Update Dec 2021: Since the above mentioned product is long-discontinued, it stands to reason that its absence has left a hole in the audiophool world. And, an enterprising company has identified this (perhaps they came here first?) and we now have a $2,500 ethernet switch. Audiophiles, never fear. You won’t have to endure that burning sensation from all that cash in your pocket any longer.
The push-pull design for output stages has persisted since times of antiquity. It was one of the very earliest circuit designs, and has persisted until the present day, with modern solid-state linear amplifiers still overwhelmingly using it.
With tubes, a typical topology is given by the circuit below. (Click to magnify). The anode (plate) voltage on either side comes through the primary of the output transformer. This design uses a pentode tube, which has a screen grid. This is attached to taps on the output transformer to run in Ultra-Linear mode, increasing efficiency and reducing distortion.
In this design, the cathodes are tied to ground through a very low value shunt resistor. The resistor is simply there to provide a small voltage drop from which the current through the tube can be measured. It plays no other role in the circuit, other than being a fuse if the tube red-plates.
Values of one ohm or ten ohms are typical of this arrangement.
Because the cathode is at (or very close to) ground potential, this requires the control grid to have a negative DC bias voltage applied to it, to regulate the flow of current through the tube.
If there was no negative bias applied to the tube, it would go into full conduction, the plate would glow red hot, fireworks will happen and that would be Bad, mmkay? So we need to contrive to feed a constant negative voltage into the grid, along with the signal, to achieve the desired regulation.
The voltage required depends on several factors… as a very rough rule-of-thumb, take the screen voltage and divide it by the tube’s mu (gain) to get the maximum negative bias voltage likely to be needed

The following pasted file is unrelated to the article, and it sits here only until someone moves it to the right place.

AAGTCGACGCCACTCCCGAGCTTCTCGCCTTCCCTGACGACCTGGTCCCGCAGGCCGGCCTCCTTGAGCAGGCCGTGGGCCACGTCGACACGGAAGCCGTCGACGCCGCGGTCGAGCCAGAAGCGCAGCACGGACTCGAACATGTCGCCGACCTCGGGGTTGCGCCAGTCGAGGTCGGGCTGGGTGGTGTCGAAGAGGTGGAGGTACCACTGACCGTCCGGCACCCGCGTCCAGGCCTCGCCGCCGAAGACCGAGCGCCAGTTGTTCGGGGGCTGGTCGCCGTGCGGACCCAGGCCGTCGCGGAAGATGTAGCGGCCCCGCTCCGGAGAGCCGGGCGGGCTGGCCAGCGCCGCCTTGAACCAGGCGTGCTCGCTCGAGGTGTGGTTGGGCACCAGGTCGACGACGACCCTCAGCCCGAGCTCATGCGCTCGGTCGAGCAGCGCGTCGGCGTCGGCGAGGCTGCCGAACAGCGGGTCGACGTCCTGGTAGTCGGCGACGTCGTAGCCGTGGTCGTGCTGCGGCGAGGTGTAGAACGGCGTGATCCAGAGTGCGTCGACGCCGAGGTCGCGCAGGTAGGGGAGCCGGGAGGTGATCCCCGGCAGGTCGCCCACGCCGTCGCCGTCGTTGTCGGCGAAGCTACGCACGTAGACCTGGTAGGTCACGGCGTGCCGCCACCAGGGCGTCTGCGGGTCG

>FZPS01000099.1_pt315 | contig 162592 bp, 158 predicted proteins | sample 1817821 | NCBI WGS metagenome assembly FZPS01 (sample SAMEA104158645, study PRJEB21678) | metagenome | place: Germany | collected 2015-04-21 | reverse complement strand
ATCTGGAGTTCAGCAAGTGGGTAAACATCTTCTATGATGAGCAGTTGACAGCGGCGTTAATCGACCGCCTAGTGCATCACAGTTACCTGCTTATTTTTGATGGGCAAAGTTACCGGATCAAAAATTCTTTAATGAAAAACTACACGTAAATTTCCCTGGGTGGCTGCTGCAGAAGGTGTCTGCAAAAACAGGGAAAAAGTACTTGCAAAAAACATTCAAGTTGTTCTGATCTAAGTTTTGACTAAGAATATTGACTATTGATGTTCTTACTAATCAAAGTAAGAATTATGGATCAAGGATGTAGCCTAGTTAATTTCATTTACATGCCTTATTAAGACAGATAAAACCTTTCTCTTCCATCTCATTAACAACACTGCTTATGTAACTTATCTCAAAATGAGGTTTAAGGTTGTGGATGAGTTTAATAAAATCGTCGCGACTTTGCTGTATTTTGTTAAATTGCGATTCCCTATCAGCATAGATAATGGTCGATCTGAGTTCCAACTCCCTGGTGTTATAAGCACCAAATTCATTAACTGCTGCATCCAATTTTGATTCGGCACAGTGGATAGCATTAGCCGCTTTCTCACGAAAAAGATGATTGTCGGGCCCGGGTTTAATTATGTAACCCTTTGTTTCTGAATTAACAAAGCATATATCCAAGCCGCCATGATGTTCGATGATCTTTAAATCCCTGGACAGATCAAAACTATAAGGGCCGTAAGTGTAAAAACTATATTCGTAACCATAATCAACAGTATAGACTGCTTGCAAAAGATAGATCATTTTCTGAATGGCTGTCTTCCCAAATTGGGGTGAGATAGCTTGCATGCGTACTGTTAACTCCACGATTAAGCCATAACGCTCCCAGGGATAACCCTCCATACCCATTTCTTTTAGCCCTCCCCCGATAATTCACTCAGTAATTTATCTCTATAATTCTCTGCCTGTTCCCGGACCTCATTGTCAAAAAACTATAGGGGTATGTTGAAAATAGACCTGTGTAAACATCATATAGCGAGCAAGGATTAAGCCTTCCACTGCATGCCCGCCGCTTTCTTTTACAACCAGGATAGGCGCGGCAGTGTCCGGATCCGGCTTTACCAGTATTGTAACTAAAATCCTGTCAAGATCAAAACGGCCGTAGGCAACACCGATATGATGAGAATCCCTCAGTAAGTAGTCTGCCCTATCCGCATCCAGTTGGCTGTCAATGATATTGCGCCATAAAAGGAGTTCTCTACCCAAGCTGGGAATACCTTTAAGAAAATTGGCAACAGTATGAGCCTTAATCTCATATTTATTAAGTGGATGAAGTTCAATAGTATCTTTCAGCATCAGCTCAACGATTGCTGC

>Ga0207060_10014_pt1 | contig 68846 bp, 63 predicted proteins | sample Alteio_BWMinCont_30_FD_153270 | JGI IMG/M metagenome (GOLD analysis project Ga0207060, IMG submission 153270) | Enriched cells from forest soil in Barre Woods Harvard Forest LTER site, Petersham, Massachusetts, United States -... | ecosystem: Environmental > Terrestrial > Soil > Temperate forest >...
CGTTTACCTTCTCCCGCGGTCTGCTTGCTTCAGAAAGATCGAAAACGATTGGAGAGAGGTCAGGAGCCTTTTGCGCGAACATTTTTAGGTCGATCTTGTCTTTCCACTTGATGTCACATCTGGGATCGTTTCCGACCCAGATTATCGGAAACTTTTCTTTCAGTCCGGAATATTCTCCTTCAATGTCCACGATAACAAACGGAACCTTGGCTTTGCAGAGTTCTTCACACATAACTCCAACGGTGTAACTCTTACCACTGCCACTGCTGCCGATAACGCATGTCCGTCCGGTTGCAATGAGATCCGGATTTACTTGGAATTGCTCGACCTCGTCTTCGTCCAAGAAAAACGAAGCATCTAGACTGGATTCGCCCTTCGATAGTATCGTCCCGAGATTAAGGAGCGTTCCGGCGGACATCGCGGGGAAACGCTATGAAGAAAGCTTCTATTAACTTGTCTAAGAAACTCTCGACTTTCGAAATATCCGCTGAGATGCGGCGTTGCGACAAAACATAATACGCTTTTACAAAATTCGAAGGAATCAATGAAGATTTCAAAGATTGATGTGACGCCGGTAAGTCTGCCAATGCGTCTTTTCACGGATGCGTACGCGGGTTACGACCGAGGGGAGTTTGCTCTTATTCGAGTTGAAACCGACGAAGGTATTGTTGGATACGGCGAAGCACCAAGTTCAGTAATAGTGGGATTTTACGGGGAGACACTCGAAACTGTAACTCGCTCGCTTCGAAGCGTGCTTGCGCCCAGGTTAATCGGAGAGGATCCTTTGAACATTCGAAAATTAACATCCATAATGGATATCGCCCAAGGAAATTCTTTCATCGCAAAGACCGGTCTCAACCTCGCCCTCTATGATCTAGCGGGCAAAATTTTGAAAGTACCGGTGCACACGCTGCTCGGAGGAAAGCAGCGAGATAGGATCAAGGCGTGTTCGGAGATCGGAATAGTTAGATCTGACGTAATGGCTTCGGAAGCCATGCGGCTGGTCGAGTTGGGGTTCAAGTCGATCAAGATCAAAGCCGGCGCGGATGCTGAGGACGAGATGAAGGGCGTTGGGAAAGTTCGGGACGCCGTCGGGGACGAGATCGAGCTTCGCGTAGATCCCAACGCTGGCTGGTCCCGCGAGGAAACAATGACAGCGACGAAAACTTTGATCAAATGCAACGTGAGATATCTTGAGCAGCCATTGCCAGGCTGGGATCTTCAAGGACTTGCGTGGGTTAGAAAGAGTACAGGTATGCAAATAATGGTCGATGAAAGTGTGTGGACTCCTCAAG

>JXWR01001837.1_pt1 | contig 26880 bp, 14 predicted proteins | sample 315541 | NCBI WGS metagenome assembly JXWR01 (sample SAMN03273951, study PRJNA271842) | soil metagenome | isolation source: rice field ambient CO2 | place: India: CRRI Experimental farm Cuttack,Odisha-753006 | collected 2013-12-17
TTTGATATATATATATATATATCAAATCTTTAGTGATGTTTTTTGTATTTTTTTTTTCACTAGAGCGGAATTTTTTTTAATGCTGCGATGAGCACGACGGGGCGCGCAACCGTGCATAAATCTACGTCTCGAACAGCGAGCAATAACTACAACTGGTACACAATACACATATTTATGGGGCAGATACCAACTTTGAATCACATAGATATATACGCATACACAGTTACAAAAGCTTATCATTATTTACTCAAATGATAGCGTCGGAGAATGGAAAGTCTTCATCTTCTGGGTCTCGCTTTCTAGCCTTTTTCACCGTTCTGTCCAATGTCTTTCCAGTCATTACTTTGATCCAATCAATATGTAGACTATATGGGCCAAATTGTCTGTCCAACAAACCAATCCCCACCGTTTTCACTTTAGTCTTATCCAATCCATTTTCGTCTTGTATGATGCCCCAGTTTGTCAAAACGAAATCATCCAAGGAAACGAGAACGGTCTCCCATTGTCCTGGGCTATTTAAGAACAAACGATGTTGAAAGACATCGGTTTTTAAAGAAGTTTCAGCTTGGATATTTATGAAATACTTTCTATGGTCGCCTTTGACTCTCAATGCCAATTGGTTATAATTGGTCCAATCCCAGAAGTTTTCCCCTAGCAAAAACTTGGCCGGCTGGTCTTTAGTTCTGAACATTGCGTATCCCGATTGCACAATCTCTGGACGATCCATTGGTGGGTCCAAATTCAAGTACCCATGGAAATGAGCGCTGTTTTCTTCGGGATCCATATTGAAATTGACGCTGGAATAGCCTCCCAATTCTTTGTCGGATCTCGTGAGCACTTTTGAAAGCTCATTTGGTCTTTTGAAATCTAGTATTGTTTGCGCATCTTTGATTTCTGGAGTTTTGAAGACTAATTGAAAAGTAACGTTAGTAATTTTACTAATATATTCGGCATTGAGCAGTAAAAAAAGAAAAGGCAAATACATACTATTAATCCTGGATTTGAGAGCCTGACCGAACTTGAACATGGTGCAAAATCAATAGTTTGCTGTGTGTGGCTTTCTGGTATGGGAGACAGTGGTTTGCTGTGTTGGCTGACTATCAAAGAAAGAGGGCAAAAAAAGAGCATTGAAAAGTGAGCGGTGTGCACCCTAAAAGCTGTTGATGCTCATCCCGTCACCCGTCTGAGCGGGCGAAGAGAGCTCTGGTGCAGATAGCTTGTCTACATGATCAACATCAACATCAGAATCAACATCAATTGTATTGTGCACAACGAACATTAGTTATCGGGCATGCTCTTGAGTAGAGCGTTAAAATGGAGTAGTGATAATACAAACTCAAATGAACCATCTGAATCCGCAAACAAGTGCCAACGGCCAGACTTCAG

Looking at the circuit above… An EL84 has a mu of 20 and in this implementation the screen voltage is 350 (in Ultra linear we take the screen voltage as the same as the anode/plate voltage), which gives us 17.5 volts. Multiply by -1 since we’re dealing with negative volts. So we’re likely to need around -17.5 volts.In this case, our adjustment range is from -12.5 to -21.5 volts.
How to set up the bias adjustment resistor values The bias voltage needs to be adjustable. Both tubes need to be drawing the same current, otherwise the net current through the transformer will not be zero, which will lead to magnetisation of the transformer core. This is a most undesirable situation and left unchecked, it will cause quantum fluctuations in the space-time continuum. Well ok maybe not that bad, but the transformer will saturate unevenly and distort the sound.
The usual approach is to use a voltage divider network with a potentiometer, as above. Couple of points about this design.
The more negative the voltage goes, the lower the current through the tube
In this implementation, if the potentiometer fails, it will fail safe. The most common mode of failure with potentiometers is the wiper lifting off the track. If this happens, effectively the voltage at the grid of the tube will go full negative, reducing the current through the tube to (almost) zero. This is far more desirable than the voltage reaching zero and the tube immediately red-plating.
Expanding on (2) – please don’t ever build this circuit with just the pot wiper connected to the grid. When the pot fails (and it will, eventually) it’ll likely take the tube with it.